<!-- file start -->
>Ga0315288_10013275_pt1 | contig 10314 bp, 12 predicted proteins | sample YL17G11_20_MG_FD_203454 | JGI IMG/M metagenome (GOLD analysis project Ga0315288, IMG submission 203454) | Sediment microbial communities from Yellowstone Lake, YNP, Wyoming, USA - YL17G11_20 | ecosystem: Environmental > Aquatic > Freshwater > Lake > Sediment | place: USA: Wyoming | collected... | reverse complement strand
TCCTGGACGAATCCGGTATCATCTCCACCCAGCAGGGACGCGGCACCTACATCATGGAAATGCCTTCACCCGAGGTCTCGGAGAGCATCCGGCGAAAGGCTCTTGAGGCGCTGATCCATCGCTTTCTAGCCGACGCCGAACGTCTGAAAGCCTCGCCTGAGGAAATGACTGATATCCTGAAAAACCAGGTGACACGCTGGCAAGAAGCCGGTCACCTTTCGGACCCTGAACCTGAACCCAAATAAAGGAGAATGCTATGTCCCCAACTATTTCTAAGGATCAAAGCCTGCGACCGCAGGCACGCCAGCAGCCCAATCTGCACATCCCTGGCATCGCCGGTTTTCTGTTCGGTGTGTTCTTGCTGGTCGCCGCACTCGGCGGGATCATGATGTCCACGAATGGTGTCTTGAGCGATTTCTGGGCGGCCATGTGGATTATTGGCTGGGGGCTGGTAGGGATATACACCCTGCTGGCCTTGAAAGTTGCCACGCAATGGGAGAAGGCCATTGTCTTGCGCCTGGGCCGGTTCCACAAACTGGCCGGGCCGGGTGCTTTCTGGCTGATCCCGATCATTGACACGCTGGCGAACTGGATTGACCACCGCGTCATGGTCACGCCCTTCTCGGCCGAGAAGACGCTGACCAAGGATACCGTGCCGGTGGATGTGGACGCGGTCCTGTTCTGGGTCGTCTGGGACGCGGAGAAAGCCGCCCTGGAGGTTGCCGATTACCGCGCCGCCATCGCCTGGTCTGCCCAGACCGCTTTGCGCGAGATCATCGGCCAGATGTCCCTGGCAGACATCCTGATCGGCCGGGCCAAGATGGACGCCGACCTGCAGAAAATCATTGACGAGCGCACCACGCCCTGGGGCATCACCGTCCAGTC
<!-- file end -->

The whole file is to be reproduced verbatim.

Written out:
>Ga0315288_10013275_pt1 | contig 10314 bp, 12 predicted proteins | sample YL17G11_20_MG_FD_203454 | JGI IMG/M metagenome (GOLD analysis project Ga0315288, IMG submission 203454) | Sediment microbial communities from Yellowstone Lake, YNP, Wyoming, USA - YL17G11_20 | ecosystem: Environmental > Aquatic > Freshwater > Lake > Sediment | place: USA: Wyoming | collected... | reverse complement strand
TCCTGGACGAATCCGGTATCATCTCCACCCAGCAGGGACGCGGCACCTACATCATGGAAATGCCTTCACCCGAGGTCTCGGAGAGCATCCGGCGAAAGGCTCTTGAGGCGCTGATCCATCGCTTTCTAGCCGACGCCGAACGTCTGAAAGCCTCGCCTGAGGAAATGACTGATATCCTGAAAAACCAGGTGACACGCTGGCAAGAAGCCGGTCACCTTTCGGACCCTGAACCTGAACCCAAATAAAGGAGAATGCTATGTCCCCAACTATTTCTAAGGATCAAAGCCTGCGACCGCAGGCACGCCAGCAGCCCAATCTGCACATCCCTGGCATCGCCGGTTTTCTGTTCGGTGTGTTCTTGCTGGTCGCCGCACTCGGCGGGATCATGATGTCCACGAATGGTGTCTTGAGCGATTTCTGGGCGGCCATGTGGATTATTGGCTGGGGGCTGGTAGGGATATACACCCTGCTGGCCTTGAAAGTTGCCACGCAATGGGAGAAGGCCATTGTCTTGCGCCTGGGCCGGTTCCACAAACTGGCCGGGCCGGGTGCTTTCTGGCTGATCCCGATCATTGACACGCTGGCGAACTGGATTGACCACCGCGTCATGGTCACGCCCTTCTCGGCCGAGAAGACGCTGACCAAGGATACCGTGCCGGTGGATGTGGACGCGGTCCTGTTCTGGGTCGTCTGGGACGCGGAGAAAGCCGCCCTGGAGGTTGCCGATTACCGCGCCGCCATCGCCTGGTCTGCCCAGACCGCTTTGCGCGAGATCATCGGCCAGATGTCCCTGGCAGACATCCTGATCGGCCGGGCCAAGATGGACGCCGACCTGCAGAAAATCATTGACGAGCGCACCACGCCCTGGGGCATCACCGTCCAGTC